Sunday, March 5, 2000

Tal Bachman honoured by Canadian broadcasters


Canadian Press

TORONTO -- The Canadian radio industry named Tal Bachman as its most accomplished rookie Saturday, handing him three awards for airplay in 1999.

Bachman, the son of legendary rock guitarist Randy Bachman, took Canadian Radio Music Awards for best new rock solo artist, best new pop adult solo artist and best new contemporary hit radio artist.

"Thank you very much, especially to radio for playing me," Bachman told the crowd after accepting his third award. "I really didn't expect this."

Bachman's self-titled debut album produced the hit single She's So High last year and also earned him four Juno award nominations.

Hosted by Newfoundland singer Kim Stockwood, the third annual radio awards were handed out during an informal private industry luncheon at a downtown hotel.

Michael McCabe, president of the Canadian Association of Broadcasters, praised the awards for recognizing Canadian newcomers.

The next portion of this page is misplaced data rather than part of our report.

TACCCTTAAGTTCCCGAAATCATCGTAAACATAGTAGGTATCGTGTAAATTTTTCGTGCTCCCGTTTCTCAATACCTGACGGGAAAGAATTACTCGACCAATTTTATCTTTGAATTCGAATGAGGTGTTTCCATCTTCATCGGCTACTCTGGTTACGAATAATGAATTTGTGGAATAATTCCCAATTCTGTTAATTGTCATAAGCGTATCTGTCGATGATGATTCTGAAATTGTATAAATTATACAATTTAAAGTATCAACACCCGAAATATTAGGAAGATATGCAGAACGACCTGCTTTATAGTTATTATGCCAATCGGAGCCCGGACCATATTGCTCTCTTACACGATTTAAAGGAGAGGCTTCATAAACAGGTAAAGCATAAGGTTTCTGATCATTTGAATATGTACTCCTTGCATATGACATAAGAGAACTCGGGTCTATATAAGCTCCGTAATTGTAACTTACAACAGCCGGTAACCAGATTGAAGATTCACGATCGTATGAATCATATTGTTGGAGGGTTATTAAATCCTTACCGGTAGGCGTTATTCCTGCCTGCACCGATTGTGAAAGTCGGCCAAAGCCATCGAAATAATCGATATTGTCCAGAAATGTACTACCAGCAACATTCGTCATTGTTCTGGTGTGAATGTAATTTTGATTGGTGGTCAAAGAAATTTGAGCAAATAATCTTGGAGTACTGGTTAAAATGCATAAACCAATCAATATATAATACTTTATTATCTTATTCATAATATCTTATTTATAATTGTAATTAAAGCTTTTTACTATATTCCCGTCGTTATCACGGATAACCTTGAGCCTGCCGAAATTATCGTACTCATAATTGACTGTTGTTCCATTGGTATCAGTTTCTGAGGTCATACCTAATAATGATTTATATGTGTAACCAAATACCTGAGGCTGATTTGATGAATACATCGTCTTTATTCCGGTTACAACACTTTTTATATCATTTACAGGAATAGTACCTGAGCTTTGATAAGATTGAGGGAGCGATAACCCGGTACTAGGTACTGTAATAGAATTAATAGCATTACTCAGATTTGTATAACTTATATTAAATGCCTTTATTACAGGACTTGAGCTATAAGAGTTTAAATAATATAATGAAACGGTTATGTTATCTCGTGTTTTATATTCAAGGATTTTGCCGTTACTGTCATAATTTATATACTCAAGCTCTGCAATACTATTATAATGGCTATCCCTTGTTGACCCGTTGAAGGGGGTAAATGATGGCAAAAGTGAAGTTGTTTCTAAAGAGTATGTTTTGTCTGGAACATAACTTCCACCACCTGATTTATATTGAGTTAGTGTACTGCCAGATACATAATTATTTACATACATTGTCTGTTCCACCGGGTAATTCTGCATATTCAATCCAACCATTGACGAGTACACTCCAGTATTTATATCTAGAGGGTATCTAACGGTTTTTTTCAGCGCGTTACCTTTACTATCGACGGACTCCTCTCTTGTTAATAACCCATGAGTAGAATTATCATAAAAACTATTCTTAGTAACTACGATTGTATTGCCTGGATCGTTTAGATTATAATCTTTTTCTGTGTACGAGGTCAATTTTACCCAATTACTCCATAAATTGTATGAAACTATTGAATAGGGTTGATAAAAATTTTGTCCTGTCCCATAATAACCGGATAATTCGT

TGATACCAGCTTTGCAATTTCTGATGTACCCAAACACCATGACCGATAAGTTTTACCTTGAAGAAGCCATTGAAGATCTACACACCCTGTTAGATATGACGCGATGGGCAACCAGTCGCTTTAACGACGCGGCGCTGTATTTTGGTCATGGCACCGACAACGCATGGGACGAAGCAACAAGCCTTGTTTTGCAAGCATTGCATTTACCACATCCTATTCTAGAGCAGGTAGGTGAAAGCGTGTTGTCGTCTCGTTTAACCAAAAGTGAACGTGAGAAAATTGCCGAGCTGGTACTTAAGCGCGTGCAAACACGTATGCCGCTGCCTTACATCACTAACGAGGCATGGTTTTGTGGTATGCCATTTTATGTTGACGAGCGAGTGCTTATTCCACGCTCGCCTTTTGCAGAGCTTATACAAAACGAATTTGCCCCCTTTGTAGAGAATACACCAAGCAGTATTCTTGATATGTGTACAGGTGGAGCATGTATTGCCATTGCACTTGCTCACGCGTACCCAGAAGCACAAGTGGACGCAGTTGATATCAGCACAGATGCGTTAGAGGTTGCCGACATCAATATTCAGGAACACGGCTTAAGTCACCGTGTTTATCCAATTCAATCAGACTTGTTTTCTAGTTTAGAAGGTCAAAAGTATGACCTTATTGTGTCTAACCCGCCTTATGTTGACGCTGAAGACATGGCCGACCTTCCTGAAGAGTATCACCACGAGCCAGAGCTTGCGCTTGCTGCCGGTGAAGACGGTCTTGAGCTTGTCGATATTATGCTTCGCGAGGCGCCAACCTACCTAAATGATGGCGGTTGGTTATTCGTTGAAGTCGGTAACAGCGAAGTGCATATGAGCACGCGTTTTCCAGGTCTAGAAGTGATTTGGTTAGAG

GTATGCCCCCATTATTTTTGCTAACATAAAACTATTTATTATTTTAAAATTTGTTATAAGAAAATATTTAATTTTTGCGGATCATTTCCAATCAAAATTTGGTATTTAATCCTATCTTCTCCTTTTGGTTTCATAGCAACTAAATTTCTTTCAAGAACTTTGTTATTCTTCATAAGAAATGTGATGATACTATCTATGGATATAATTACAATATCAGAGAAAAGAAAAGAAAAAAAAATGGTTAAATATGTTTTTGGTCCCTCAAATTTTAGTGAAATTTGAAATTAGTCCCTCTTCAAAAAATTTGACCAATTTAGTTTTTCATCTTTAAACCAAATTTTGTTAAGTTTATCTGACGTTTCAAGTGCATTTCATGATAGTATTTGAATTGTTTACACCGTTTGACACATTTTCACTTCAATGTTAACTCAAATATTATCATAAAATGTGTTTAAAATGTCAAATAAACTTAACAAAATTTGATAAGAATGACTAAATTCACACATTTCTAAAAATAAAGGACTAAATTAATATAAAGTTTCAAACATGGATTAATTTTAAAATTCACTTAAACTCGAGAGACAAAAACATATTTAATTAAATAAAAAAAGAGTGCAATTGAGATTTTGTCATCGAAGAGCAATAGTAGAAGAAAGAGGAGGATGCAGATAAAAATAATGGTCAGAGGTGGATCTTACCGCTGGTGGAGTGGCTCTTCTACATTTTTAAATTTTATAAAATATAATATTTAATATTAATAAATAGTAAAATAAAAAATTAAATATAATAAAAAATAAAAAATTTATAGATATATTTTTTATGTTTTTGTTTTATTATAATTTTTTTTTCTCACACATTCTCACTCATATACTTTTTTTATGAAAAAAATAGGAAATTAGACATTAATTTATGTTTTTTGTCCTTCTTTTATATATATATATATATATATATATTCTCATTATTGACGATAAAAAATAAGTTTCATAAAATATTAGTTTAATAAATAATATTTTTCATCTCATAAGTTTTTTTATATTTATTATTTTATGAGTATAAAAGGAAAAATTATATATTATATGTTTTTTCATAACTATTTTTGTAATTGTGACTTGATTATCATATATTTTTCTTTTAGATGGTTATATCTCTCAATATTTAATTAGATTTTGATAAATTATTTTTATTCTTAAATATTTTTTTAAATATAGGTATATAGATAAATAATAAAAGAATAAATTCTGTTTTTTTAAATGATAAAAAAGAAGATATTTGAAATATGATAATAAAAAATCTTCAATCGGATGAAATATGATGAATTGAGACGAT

"Radio needs all the new stars it can get," he said.

Honouring the best new talent to make it to Canadian airwaves in 1999, the show featured nominee performances by pop singers Patria and Kayle, rap/R&B group 7N7, teenage rockers Serial Joe, country singer Tara Lynn Hart and singer-songwriter Gordie Sampson.

Serial Joe, from Toronto, were named best new rock group while best new pop adult group went to the Quebec and Ontario-based Len.

Hart won best new country artist, while best new dance/urban artist went to Toronto's Boomtang Boys.

"I just want to thank Tal Bachman for wearing a path in the carpet up here," Hart quipped in accepting her award.

Gilles Goddard, Richard Giles and Tim Nichols took the SOCAN songwriter award for I Want A Man, recorded by country trio Lace.

The breakthrough award, presented by music funding organization FACTOR, went to Montreal's See Spot Run.

The chart topper award, for the new or established artist who had the most radio airplay in 1998 went to country singer Shania Twain for the second year in a row.

Nominees for the awards, held in conjunction with the Canadian music industry's annual conference, were selected based on the number of times their material was played on radio stations across the country.

Votes to select winners were cast by private radio music directors, program directors and on-air personalities.